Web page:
In Scotland there are around 788,000 people providing care to family or friends. One in seven carers are juggling their caring roles with an active working life. Ain 2017 suggests that more than 4 out of 10 carers (43%) give up work to care. Some carers may consider re-entering the workforce when their caring role changes or comes to an end.
Currently, three in five people are expected to care for someone at some point in their lives. A significant increase in the number of carers is forecast, due to Scotland’s ageing population, and this will have implications for employers, managers and policy makers.
The Scottish Government has made clear its commitment to supporting carers’ health and well-being. The Carers (Scotland) Act 2016, which came into force on 1 April 2018, aims to support carers' health and wellbeing and help make caring more sustainable. The Act puts in place measures to help people continue to care, for as long as they choose, in better health and to have a life alongside caring. This includes being able to enjoy a working life alongside their caring role.
NHS Education for Scotland (NES) and the Scottish Social Services (SSSC) have developed Core Principles for Working with Carers and Young Carers to inform the practice of health, social services and others with a role in identifying and supporting carers, including managers and policy makers. The Scottish Government is also working with Carers Scotland to deliver a Carer Positive award for employers who support carers in their workforce.
The aim of the original Caring Counts course is to get carers thinking about themselves, who they are, where they are now, what they want to do in their present situation and how they can work towards doing what it is they want in the future. The focus is on identification of skills, qualities and attributes developed within a caring role and what carers have to say about their diverse learning needs.
Thinking about what you really want to do in this way, and finding out how to make it happen, can really change your life. This is true for anyone.
Caring Counts: a self-reflection and planning course for carers was produced by The Open University in Scotland, with and for carers, in collaboration with the Scottish Young Carers Services Alliance, together with individual carers and carer centres.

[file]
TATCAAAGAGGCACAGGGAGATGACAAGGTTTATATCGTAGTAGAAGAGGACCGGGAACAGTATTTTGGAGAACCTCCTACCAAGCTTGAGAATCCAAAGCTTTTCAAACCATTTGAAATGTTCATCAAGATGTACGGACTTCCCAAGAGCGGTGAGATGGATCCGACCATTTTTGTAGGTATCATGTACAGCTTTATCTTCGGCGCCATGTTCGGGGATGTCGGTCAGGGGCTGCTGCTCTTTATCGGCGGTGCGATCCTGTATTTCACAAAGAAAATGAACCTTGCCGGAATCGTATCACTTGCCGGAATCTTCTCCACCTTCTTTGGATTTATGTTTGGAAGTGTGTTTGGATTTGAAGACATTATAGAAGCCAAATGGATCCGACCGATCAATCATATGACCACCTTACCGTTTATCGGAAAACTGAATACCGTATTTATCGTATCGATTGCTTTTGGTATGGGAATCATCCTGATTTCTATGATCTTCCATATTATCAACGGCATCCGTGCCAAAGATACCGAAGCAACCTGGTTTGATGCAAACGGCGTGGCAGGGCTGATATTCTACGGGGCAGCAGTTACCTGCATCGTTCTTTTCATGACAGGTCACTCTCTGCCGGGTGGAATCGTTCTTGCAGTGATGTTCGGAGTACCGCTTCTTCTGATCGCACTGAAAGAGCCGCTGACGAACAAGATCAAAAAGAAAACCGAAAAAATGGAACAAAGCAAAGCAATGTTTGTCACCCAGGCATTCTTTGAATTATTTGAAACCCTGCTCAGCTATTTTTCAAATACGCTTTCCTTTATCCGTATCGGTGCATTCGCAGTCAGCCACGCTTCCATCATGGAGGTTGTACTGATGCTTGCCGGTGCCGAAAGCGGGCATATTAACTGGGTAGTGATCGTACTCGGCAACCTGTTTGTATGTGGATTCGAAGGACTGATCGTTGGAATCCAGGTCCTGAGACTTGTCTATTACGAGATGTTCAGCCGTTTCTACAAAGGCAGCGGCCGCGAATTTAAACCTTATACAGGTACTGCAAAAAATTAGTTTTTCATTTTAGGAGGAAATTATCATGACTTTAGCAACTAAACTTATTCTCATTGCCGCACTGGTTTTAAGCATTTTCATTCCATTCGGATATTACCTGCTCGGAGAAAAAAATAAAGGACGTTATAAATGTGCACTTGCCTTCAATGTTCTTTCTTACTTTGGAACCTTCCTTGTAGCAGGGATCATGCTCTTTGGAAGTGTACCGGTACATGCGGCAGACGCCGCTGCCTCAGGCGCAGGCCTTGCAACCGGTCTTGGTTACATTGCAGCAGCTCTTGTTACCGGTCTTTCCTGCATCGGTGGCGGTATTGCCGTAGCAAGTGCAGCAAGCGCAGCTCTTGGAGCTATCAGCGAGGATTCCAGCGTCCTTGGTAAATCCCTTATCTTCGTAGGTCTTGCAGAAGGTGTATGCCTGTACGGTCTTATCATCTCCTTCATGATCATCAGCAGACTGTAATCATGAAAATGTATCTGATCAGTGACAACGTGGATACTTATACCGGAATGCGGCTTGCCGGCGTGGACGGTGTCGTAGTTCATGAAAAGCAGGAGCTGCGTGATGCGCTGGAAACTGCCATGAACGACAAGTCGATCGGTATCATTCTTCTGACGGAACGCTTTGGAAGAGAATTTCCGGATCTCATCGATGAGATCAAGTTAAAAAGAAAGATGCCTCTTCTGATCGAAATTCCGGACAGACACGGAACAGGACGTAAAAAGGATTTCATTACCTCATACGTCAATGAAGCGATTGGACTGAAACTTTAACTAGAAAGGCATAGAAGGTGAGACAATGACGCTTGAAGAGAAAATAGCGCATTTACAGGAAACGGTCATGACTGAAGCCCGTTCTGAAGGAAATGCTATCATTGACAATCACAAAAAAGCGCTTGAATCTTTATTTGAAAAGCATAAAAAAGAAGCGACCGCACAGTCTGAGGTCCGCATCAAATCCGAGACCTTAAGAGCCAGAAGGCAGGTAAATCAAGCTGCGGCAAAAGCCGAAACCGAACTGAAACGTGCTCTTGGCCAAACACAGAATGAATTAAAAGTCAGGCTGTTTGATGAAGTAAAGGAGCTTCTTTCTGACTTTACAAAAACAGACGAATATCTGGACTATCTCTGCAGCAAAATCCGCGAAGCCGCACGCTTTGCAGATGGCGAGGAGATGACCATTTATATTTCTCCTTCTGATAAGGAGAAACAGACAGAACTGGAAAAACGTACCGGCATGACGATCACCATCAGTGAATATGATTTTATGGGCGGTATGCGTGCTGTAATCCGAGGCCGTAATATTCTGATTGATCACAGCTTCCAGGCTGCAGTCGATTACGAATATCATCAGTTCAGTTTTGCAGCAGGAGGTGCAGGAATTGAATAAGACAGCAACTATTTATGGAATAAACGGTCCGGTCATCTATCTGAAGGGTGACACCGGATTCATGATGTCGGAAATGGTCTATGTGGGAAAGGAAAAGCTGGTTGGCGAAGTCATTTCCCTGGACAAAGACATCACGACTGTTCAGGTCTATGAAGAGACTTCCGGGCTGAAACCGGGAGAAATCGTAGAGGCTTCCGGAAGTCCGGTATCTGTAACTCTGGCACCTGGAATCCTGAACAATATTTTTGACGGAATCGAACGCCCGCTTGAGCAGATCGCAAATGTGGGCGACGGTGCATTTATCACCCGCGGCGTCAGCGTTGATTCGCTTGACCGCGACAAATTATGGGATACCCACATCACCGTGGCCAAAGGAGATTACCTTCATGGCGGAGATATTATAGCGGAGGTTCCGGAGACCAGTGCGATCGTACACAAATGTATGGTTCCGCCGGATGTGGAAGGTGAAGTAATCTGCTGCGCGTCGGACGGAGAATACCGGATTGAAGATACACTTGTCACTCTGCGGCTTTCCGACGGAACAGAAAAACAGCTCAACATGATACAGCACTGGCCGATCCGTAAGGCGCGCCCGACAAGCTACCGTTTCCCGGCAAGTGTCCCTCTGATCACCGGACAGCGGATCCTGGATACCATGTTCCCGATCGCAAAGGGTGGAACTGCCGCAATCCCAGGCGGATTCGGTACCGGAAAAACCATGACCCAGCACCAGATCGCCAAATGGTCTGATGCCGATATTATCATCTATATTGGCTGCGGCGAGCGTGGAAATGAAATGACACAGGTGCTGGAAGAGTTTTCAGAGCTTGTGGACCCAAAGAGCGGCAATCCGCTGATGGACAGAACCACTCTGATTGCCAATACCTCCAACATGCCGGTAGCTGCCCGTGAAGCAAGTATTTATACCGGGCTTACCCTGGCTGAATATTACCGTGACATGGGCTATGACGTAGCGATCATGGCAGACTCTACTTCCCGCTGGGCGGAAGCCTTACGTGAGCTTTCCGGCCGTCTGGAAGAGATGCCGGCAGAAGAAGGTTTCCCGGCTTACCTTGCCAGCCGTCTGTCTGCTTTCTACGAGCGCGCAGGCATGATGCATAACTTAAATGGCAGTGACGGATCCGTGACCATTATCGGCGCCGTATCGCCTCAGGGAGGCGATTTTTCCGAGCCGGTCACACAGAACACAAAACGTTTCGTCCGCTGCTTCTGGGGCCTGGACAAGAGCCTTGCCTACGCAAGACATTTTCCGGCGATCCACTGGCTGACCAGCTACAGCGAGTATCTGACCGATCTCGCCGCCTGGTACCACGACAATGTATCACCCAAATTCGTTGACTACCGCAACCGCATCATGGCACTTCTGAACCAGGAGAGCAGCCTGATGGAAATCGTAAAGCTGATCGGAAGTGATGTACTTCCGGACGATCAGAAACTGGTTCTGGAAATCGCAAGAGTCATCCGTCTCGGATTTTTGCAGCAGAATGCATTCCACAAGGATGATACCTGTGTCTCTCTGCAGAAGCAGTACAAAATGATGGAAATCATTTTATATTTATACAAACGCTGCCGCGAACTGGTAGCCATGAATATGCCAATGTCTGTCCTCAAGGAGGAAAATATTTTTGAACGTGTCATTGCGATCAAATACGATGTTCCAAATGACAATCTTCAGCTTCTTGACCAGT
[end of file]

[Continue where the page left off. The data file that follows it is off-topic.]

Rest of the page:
This course has been redeveloped in collaboration with the Equal Partners in Care project (Scottish Social Services Council and NHS Education for Scotland) and with Carers Scotland, drawing on the experience of a range of employers, to create Caring Counts in the Workplace. This new course reveals the reflections and experiences of participating carers, together with case studies and examples of employers who support carers in the workplace.
Reflection is a core element within the course: you’ll be able to share in the experience of carers from a wide range of backgrounds as they reflect on the impact of their caring roles. As you work through the course you will be invited to think about their reflections and circumstances and, in turn, reflect on your own experience and role as a manager or policy maker, colleague or mentor.
Caring Counts in the Workplace addresses some questions you may have about the challenges faced by the carers in your workforce, as they juggle their caring role with other aspects of their life, including work, study and leisure time. (You might even share some of these experiences yourself if you also have a caring role.)
By working through Caring Counts in the Workplace you’ll consider the implications for employees who have caring responsibilities. You’ll be invited to reflect on the implications for your own practice, for example your role in identifying and supporting carers in your workforce. You’ll complete the course by creating an action plan to develop your own practice, together with recommendations to influence policy and practice at a strategic level within your organisation.
The course will also help you to prepare for the Carer Positive award, if you are interested in applying for this, and to meet Level 3 of the EPiC core principles for working with carers and young carers.
Watch the short film ‘Caring Roles and Learning Lives’ to hear why reflection is valuable in terms of helping to recognise skills, qualities and attributes developed in a caring role. You will hear too about the importance of ‘me time’, which is not just about a break from caring responsibilities but also about taking up opportunities for personal development, including employment.
In the following sessions carers living in Scotland tell us about their experiences and how reflection has helped them. While some aspects of their stories and circumstances may chime with those of carers in your workforce (even perhaps your own), all their experiences and journeys, like yours, are unique.
What is reflection?